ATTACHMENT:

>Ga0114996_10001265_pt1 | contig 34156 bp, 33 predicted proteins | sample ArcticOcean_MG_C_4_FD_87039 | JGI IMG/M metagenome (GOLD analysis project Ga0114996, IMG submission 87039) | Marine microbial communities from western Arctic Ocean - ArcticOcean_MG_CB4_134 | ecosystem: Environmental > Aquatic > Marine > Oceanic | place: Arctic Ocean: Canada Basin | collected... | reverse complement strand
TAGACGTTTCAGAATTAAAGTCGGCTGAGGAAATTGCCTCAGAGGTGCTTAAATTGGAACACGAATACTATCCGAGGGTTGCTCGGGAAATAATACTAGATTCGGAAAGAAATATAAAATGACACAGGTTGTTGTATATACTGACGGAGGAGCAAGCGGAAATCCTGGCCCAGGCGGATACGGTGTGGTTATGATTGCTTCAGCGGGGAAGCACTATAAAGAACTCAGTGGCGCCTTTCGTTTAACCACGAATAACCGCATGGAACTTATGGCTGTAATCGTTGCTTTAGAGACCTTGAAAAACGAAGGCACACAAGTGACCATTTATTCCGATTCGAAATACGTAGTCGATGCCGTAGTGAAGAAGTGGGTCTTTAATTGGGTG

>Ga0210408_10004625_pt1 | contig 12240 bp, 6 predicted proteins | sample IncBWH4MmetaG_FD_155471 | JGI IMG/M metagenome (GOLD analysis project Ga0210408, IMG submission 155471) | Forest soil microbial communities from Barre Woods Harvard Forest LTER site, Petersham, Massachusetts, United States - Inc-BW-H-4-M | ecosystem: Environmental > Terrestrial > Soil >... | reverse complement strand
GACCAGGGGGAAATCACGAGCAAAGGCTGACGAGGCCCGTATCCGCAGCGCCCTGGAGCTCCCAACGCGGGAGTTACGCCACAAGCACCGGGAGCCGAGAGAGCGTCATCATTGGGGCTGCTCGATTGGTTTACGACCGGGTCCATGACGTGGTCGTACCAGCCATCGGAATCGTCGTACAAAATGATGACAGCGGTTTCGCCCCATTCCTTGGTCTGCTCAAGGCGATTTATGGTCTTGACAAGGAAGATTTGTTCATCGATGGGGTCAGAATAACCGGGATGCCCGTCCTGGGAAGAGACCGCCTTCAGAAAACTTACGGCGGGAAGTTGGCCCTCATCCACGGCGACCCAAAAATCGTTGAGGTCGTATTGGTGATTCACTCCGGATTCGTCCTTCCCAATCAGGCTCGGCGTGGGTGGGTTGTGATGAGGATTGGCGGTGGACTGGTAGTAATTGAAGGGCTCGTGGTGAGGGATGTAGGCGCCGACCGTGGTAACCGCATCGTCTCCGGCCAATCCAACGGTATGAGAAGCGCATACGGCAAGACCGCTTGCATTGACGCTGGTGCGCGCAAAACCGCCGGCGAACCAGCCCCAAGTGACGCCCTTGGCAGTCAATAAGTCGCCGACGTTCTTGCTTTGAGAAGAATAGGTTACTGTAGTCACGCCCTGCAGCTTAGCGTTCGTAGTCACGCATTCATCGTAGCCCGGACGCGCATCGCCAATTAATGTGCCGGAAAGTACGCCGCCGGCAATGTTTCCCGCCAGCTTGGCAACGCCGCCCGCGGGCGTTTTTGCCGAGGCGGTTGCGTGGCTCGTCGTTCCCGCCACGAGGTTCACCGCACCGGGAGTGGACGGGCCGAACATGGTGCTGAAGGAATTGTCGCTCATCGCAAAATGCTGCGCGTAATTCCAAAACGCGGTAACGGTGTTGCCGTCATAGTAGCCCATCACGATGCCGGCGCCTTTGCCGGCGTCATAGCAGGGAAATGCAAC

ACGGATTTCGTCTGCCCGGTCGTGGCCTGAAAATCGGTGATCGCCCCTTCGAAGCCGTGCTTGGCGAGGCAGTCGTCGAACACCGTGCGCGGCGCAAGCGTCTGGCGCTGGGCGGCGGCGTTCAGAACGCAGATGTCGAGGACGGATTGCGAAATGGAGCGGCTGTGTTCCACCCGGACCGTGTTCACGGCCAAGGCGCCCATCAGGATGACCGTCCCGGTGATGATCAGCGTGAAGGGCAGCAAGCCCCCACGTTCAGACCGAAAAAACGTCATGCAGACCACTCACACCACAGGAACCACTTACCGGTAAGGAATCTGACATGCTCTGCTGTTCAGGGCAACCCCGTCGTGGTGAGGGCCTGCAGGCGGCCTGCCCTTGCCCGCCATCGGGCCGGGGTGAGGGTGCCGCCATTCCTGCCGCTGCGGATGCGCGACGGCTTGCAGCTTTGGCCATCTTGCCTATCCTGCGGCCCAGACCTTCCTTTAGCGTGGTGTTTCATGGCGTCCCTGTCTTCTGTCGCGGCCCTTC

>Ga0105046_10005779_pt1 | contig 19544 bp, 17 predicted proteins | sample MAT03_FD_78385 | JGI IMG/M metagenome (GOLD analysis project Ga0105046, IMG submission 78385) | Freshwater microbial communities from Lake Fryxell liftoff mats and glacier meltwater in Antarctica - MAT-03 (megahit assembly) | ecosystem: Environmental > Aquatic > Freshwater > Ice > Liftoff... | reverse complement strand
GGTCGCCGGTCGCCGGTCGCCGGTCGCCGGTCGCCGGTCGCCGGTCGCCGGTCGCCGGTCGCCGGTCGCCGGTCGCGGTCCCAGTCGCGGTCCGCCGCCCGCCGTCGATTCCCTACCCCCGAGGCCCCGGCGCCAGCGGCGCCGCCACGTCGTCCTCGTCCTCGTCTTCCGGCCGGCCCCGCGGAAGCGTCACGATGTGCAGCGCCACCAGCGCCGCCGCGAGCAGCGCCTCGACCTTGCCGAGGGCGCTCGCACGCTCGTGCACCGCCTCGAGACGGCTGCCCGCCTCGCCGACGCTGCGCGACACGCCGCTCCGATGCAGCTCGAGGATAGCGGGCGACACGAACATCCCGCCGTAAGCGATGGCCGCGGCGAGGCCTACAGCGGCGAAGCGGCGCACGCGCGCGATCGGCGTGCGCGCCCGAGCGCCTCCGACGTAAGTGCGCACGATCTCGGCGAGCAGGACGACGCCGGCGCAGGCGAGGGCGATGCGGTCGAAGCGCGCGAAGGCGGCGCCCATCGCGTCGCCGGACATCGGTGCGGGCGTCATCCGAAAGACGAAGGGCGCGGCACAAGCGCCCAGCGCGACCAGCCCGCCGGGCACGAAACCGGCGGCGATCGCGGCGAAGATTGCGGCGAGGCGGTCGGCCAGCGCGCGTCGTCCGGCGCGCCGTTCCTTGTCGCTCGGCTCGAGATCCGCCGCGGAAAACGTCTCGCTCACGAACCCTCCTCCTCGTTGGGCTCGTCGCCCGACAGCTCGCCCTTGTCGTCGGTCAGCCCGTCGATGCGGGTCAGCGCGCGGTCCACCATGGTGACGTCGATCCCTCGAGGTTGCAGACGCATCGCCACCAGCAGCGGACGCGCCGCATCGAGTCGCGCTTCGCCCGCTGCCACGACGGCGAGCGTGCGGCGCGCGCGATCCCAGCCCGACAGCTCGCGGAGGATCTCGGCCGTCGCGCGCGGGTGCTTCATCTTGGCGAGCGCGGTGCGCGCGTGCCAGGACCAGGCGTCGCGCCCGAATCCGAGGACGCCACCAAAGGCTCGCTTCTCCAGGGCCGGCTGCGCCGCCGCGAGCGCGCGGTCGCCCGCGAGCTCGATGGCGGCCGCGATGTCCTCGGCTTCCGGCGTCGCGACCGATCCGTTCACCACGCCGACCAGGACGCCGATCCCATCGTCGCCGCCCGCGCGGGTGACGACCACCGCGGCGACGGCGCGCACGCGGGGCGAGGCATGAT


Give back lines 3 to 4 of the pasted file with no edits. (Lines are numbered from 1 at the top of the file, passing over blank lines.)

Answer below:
>Ga0210408_10004625_pt1 | contig 12240 bp, 6 predicted proteins | sample IncBWH4MmetaG_FD_155471 | JGI IMG/M metagenome (GOLD analysis project Ga0210408, IMG submission 155471) | Forest soil microbial communities from Barre Woods Harvard Forest LTER site, Petersham, Massachusetts, United States - Inc-BW-H-4-M | ecosystem: Environmental > Terrestrial > Soil >... | reverse complement strand
GACCAGGGGGAAATCACGAGCAAAGGCTGACGAGGCCCGTATCCGCAGCGCCCTGGAGCTCCCAACGCGGGAGTTACGCCACAAGCACCGGGAGCCGAGAGAGCGTCATCATTGGGGCTGCTCGATTGGTTTACGACCGGGTCCATGACGTGGTCGTACCAGCCATCGGAATCGTCGTACAAAATGATGACAGCGGTTTCGCCCCATTCCTTGGTCTGCTCAAGGCGATTTATGGTCTTGACAAGGAAGATTTGTTCATCGATGGGGTCAGAATAACCGGGATGCCCGTCCTGGGAAGAGACCGCCTTCAGAAAACTTACGGCGGGAAGTTGGCCCTCATCCACGGCGACCCAAAAATCGTTGAGGTCGTATTGGTGATTCACTCCGGATTCGTCCTTCCCAATCAGGCTCGGCGTGGGTGGGTTGTGATGAGGATTGGCGGTGGACTGGTAGTAATTGAAGGGCTCGTGGTGAGGGATGTAGGCGCCGACCGTGGTAACCGCATCGTCTCCGGCCAATCCAACGGTATGAGAAGCGCATACGGCAAGACCGCTTGCATTGACGCTGGTGCGCGCAAAACCGCCGGCGAACCAGCCCCAAGTGACGCCCTTGGCAGTCAATAAGTCGCCGACGTTCTTGCTTTGAGAAGAATAGGTTACTGTAGTCACGCCCTGCAGCTTAGCGTTCGTAGTCACGCATTCATCGTAGCCCGGACGCGCATCGCCAATTAATGTGCCGGAAAGTACGCCGCCGGCAATGTTTCCCGCCAGCTTGGCAACGCCGCCCGCGGGCGTTTTTGCCGAGGCGGTTGCGTGGCTCGTCGTTCCCGCCACGAGGTTCACCGCACCGGGAGTGGACGGGCCGAACATGGTGCTGAAGGAATTGTCGCTCATCGCAAAATGCTGCGCGTAATTCCAAAACGCGGTAACGGTGTTGCCGTCATAGTAGCCCATCACGATGCCGGCGCCTTTGCCGGCGTCATAGCAGGGAAATGCAAC